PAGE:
Survey Shows Millennials Read Just As Much Or More Than Older Adults
FELLOWLENNIALS! Look up from your Twittering and rejoice: the PEW Research Center believes our generation has the same healthy love of reading as our ancestors. Heck, we even use the library!
According to a recent PEW Survey comparing the reading habits of American Millennials to older readers, research participants 30 years of age and under actually read more than older respondents. PEW’s findings showed 43% of all participants under 30 reported reading a book at least daily, with 88% of that age range also claiming to have read a book in the last year–that’s 9% more than respondents in the 30 and older category. Despite Millennials’ strong understanding of technology (98% of respondents under 30 identified themselves as “Internet users,” and 77% own a smartphone)–we also have a healthy skepticism of the information to be found online. Only 53% of respondents over 30 believe there is “a lot of useful, important information that is not available on the internet,” compared to 62% of Millennials.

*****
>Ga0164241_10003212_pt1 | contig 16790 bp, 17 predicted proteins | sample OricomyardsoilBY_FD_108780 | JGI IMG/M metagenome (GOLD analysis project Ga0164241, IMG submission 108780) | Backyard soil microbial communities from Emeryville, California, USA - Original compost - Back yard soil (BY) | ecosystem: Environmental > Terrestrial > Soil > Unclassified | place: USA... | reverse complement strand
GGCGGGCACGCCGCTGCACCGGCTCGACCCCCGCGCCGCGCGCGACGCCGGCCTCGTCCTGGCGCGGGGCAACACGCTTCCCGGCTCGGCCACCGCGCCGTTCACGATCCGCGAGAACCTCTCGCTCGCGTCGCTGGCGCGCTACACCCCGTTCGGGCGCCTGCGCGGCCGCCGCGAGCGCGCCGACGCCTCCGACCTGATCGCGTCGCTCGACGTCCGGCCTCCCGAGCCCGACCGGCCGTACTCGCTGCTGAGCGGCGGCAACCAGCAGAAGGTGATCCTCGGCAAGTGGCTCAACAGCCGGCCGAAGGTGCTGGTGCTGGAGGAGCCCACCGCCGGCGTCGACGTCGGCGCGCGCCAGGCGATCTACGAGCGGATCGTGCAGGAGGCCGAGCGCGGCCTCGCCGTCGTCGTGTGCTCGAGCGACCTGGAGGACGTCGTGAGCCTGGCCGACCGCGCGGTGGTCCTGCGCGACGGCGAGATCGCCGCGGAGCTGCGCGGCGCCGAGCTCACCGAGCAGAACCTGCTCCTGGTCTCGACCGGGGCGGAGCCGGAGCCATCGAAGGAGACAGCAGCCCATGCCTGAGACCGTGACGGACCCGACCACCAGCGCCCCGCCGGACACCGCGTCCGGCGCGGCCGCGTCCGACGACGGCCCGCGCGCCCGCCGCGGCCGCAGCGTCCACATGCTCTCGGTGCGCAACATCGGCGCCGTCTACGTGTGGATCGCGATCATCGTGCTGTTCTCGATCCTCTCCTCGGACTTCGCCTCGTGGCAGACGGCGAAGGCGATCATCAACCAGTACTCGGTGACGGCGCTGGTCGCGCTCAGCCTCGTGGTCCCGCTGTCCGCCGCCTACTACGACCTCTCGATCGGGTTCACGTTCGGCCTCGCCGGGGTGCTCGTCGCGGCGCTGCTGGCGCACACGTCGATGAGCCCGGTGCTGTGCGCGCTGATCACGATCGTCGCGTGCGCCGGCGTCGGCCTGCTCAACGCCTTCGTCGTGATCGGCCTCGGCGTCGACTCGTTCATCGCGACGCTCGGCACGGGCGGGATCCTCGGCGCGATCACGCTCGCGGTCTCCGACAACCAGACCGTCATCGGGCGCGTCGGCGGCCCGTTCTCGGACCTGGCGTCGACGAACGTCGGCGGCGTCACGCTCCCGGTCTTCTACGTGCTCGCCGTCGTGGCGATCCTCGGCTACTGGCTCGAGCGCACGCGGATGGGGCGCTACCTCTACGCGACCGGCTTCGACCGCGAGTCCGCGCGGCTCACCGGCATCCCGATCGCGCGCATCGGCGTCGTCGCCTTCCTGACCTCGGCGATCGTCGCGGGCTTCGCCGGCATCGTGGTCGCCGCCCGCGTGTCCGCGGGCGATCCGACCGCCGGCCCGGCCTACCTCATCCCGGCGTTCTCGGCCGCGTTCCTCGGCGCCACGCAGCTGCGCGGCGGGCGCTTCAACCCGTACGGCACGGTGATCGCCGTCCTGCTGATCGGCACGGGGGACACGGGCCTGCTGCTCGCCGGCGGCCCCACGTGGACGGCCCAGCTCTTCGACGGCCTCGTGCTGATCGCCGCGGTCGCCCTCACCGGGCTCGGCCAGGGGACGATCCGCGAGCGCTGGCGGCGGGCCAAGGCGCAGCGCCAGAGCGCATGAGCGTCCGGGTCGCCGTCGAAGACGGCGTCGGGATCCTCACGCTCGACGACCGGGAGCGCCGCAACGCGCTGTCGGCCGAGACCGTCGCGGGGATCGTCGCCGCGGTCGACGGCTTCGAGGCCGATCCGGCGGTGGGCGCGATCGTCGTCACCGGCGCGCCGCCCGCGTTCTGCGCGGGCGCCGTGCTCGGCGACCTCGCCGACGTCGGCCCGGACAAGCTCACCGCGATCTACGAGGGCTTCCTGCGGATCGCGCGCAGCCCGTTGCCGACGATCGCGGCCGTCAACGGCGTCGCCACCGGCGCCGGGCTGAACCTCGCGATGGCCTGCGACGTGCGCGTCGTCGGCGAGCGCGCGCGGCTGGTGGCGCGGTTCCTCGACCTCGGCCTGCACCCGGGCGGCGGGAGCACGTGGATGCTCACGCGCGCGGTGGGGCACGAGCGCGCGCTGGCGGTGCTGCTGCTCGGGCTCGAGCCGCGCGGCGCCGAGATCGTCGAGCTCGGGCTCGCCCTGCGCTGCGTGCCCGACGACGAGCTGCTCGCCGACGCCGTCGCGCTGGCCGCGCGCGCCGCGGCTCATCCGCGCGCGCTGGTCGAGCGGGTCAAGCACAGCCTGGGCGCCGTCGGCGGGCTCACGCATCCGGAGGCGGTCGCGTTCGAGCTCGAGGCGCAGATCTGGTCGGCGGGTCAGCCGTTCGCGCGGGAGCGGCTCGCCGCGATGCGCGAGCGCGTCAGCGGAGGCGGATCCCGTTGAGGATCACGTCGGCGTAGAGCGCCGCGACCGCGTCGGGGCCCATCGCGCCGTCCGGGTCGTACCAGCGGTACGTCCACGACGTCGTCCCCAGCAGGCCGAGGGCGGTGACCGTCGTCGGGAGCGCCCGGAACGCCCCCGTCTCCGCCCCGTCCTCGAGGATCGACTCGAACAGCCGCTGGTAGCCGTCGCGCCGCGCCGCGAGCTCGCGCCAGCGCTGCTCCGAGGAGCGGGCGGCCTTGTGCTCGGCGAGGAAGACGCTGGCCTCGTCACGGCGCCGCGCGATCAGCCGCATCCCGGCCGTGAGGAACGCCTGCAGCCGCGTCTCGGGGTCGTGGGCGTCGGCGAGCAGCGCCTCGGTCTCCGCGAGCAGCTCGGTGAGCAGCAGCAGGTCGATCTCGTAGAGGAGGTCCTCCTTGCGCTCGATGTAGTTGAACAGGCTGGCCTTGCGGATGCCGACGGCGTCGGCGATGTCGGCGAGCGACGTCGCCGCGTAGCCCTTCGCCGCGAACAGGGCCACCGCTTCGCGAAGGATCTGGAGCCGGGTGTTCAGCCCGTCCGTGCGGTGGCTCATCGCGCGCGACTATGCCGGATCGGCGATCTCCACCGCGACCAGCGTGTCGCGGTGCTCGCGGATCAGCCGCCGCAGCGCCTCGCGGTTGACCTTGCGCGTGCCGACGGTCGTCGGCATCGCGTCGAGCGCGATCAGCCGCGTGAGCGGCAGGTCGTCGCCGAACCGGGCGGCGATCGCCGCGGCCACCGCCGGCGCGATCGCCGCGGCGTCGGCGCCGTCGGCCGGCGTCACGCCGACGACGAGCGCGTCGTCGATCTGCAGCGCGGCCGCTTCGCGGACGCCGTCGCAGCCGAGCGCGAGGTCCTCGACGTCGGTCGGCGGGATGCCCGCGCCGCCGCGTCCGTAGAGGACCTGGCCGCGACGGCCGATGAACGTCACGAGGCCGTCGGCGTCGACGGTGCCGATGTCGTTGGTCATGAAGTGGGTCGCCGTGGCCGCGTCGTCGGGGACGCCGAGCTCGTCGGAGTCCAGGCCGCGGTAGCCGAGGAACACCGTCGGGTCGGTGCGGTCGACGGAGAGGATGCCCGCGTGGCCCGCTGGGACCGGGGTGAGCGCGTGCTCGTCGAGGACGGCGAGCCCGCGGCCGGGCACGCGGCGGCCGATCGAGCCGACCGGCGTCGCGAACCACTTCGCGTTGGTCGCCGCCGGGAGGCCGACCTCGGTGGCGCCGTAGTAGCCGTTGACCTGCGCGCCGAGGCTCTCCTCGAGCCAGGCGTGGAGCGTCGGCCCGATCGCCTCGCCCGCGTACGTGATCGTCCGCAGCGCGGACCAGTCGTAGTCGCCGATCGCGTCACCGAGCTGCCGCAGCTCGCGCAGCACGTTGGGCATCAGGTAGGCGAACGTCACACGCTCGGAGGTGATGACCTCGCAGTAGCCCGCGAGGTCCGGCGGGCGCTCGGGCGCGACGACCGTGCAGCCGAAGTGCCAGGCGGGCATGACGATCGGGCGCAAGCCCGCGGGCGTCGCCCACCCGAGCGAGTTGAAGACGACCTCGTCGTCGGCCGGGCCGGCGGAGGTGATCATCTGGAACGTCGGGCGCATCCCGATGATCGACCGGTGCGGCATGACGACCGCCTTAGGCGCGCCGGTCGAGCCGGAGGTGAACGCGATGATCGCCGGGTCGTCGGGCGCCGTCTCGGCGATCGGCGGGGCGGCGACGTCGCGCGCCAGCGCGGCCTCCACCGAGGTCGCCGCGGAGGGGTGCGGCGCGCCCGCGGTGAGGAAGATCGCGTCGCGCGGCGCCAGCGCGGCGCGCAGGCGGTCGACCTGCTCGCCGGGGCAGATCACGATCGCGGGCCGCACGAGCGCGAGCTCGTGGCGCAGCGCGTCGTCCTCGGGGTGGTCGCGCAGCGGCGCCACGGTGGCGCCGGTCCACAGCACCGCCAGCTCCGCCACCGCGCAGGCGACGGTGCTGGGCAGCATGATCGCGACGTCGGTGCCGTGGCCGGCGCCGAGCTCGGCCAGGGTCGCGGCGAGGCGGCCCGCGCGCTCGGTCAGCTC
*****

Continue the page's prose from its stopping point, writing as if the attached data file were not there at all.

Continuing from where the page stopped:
The impetus for PEW’s research was to discover the role libraries play in the lives of Millennials, and frankly I’m surprised by the relationship my generation seems to have with its library card: according to PEW, “as a group, Millennials are as likely as older adults to have used a library in the past 12 months, and more likely to have used a library website.” However, the survey did note that despite young Americans’ frequent use of library resources, most respondents in the under-30 age range didn’t report they felt libraries to be important: only 19% believed their library’s closing would have a negative impact on them and their family. Hey, we Millennials have to earn our entitled rep somehow, right?
PEW’s findings (however limited they might be–it’s difficult to imagine having the resources necessary to get a 100% accurate understanding of young America’s reading habits) are an indication that Millennials can find just as much satisfaction in a book as we can in 140 characters. Which shouldn’t be surprising–we are the generation reared on Harry Potter and Reading Rainbow, after all.
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